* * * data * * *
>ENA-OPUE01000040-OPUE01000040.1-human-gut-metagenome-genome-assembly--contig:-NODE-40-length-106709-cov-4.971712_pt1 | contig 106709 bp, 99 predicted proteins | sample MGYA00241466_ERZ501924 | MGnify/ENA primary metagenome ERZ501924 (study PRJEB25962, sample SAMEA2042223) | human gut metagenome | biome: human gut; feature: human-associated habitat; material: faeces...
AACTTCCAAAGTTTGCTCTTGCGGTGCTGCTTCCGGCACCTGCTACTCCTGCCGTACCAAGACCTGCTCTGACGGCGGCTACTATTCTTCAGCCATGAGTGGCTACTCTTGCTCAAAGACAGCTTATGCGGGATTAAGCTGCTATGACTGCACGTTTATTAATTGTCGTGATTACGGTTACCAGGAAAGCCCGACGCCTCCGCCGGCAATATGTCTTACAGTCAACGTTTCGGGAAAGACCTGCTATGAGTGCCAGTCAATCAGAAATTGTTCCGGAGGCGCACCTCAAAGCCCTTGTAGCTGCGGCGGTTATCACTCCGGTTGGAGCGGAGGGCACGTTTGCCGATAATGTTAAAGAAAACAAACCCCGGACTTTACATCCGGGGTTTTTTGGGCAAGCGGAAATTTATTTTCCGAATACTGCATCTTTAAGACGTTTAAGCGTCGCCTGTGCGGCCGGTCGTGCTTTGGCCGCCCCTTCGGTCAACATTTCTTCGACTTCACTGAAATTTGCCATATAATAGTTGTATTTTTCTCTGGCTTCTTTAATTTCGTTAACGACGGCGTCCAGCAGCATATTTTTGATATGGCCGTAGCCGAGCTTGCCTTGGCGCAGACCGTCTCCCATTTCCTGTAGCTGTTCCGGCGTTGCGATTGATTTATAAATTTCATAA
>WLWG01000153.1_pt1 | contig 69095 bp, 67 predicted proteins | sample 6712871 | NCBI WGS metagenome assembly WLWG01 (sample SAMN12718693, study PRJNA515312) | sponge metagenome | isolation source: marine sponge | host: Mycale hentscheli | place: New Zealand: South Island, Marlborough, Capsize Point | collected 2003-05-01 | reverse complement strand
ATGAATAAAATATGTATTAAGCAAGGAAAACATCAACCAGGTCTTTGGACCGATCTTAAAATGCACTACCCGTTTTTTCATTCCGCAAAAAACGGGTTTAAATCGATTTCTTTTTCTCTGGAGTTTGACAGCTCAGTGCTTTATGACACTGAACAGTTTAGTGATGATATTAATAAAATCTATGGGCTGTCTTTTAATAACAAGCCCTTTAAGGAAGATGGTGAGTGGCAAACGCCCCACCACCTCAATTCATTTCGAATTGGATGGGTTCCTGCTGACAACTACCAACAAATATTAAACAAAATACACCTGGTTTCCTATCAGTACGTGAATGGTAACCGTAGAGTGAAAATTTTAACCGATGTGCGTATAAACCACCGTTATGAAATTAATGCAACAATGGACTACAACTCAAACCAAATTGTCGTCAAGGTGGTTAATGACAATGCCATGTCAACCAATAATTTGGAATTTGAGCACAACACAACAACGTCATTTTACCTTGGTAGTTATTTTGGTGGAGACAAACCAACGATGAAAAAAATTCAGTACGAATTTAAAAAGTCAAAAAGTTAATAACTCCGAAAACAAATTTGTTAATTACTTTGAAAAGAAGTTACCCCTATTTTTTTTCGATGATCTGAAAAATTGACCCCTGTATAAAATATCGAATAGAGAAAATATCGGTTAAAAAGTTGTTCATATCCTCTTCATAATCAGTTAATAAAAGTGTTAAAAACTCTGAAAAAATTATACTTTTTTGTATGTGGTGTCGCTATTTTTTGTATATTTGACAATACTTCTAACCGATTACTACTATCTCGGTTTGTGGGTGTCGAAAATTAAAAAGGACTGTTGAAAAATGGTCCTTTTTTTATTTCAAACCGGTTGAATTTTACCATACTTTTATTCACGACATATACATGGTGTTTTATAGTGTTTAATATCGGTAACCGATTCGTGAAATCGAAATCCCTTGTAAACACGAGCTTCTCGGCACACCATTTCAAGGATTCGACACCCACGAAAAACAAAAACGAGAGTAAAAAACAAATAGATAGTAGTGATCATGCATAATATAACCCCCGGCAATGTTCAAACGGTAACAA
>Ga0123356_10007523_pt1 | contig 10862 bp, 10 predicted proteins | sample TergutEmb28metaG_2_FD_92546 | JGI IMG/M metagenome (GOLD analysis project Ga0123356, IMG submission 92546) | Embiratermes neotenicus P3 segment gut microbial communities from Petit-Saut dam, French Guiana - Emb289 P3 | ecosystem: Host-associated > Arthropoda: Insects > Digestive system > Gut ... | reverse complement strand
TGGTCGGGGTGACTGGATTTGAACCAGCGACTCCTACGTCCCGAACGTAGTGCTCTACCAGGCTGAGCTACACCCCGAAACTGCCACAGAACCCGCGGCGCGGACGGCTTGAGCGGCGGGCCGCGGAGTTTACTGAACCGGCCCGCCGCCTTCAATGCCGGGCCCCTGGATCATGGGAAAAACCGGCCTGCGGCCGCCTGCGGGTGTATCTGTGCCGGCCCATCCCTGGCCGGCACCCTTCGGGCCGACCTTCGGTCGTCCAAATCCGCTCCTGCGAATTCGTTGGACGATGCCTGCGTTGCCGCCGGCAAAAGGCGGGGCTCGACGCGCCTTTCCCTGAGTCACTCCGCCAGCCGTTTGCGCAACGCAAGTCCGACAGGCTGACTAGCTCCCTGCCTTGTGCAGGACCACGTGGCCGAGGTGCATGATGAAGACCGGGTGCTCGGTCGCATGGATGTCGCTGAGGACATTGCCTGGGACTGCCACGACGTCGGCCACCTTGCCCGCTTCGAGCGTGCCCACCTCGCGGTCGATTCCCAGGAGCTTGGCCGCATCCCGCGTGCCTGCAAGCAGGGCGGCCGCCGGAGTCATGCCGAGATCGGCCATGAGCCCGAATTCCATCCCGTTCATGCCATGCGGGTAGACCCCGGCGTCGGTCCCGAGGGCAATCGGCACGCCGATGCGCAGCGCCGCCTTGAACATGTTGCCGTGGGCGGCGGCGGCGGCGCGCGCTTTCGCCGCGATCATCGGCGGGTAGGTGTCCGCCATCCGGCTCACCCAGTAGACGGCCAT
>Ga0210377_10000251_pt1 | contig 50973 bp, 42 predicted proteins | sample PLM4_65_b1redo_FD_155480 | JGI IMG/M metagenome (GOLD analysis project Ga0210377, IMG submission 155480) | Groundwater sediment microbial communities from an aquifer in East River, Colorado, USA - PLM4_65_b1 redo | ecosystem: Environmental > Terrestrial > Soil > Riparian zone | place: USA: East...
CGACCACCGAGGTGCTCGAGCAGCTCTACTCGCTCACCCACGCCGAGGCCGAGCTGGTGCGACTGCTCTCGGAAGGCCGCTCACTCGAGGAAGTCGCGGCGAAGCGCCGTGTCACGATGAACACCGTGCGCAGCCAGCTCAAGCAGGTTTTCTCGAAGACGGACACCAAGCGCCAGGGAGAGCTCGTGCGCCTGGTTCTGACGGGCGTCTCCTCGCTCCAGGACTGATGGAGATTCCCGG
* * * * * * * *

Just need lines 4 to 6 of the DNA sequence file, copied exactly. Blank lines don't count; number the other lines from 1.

ATGAATAAAATATGTATTAAGCAAGGAAAACATCAACCAGGTCTTTGGACCGATCTTAAAATGCACTACCCGTTTTTTCATTCCGCAAAAAACGGGTTTAAATCGATTTCTTTTTCTCTGGAGTTTGACAGCTCAGTGCTTTATGACACTGAACAGTTTAGTGATGATATTAATAAAATCTATGGGCTGTCTTTTAATAACAAGCCCTTTAAGGAAGATGGTGAGTGGCAAACGCCCCACCACCTCAATTCATTTCGAATTGGATGGGTTCCTGCTGACAACTACCAACAAATATTAAACAAAATACACCTGGTTTCCTATCAGTACGTGAATGGTAACCGTAGAGTGAAAATTTTAACCGATGTGCGTATAAACCACCGTTATGAAATTAATGCAACAATGGACTACAACTCAAACCAAATTGTCGTCAAGGTGGTTAATGACAATGCCATGTCAACCAATAATTTGGAATTTGAGCACAACACAACAACGTCATTTTACCTTGGTAGTTATTTTGGTGGAGACAAACCAACGATGAAAAAAATTCAGTACGAATTTAAAAAGTCAAAAAGTTAATAACTCCGAAAACAAATTTGTTAATTACTTTGAAAAGAAGTTACCCCTATTTTTTTTCGATGATCTGAAAAATTGACCCCTGTATAAAATATCGAATAGAGAAAATATCGGTTAAAAAGTTGTTCATATCCTCTTCATAATCAGTTAATAAAAGTGTTAAAAACTCTGAAAAAATTATACTTTTTTGTATGTGGTGTCGCTATTTTTTGTATATTTGACAATACTTCTAACCGATTACTACTATCTCGGTTTGTGGGTGTCGAAAATTAAAAAGGACTGTTGAAAAATGGTCCTTTTTTTATTTCAAACCGGTTGAATTTTACCATACTTTTATTCACGACATATACATGGTGTTTTATAGTGTTTAATATCGGTAACCGATTCGTGAAATCGAAATCCCTTGTAAACACGAGCTTCTCGGCACACCATTTCAAGGATTCGACACCCACGAAAAACAAAAACGAGAGTAAAAAACAAATAGATAGTAGTGATCATGCATAATATAACCCCCGGCAATGTTCAAACGGTAACAA
>Ga0123356_10007523_pt1 | contig 10862 bp, 10 predicted proteins | sample TergutEmb28metaG_2_FD_92546 | JGI IMG/M metagenome (GOLD analysis project Ga0123356, IMG submission 92546) | Embiratermes neotenicus P3 segment gut microbial communities from Petit-Saut dam, French Guiana - Emb289 P3 | ecosystem: Host-associated > Arthropoda: Insects > Digestive system > Gut ... | reverse complement strand
TGGTCGGGGTGACTGGATTTGAACCAGCGACTCCTACGTCCCGAACGTAGTGCTCTACCAGGCTGAGCTACACCCCGAAACTGCCACAGAACCCGCGGCGCGGACGGCTTGAGCGGCGGGCCGCGGAGTTTACTGAACCGGCCCGCCGCCTTCAATGCCGGGCCCCTGGATCATGGGAAAAACCGGCCTGCGGCCGCCTGCGGGTGTATCTGTGCCGGCCCATCCCTGGCCGGCACCCTTCGGGCCGACCTTCGGTCGTCCAAATCCGCTCCTGCGAATTCGTTGGACGATGCCTGCGTTGCCGCCGGCAAAAGGCGGGGCTCGACGCGCCTTTCCCTGAGTCACTCCGCCAGCCGTTTGCGCAACGCAAGTCCGACAGGCTGACTAGCTCCCTGCCTTGTGCAGGACCACGTGGCCGAGGTGCATGATGAAGACCGGGTGCTCGGTCGCATGGATGTCGCTGAGGACATTGCCTGGGACTGCCACGACGTCGGCCACCTTGCCCGCTTCGAGCGTGCCCACCTCGCGGTCGATTCCCAGGAGCTTGGCCGCATCCCGCGTGCCTGCAAGCAGGGCGGCCGCCGGAGTCATGCCGAGATCGGCCATGAGCCCGAATTCCATCCCGTTCATGCCATGCGGGTAGACCCCGGCGTCGGTCCCGAGGGCAATCGGCACGCCGATGCGCAGCGCCGCCTTGAACATGTTGCCGTGGGCGGCGGCGGCGGCGCGCGCTTTCGCCGCGATCATCGGCGGGTAGGTGTCCGCCATCCGGCTCACCCAGTAGACGGCCAT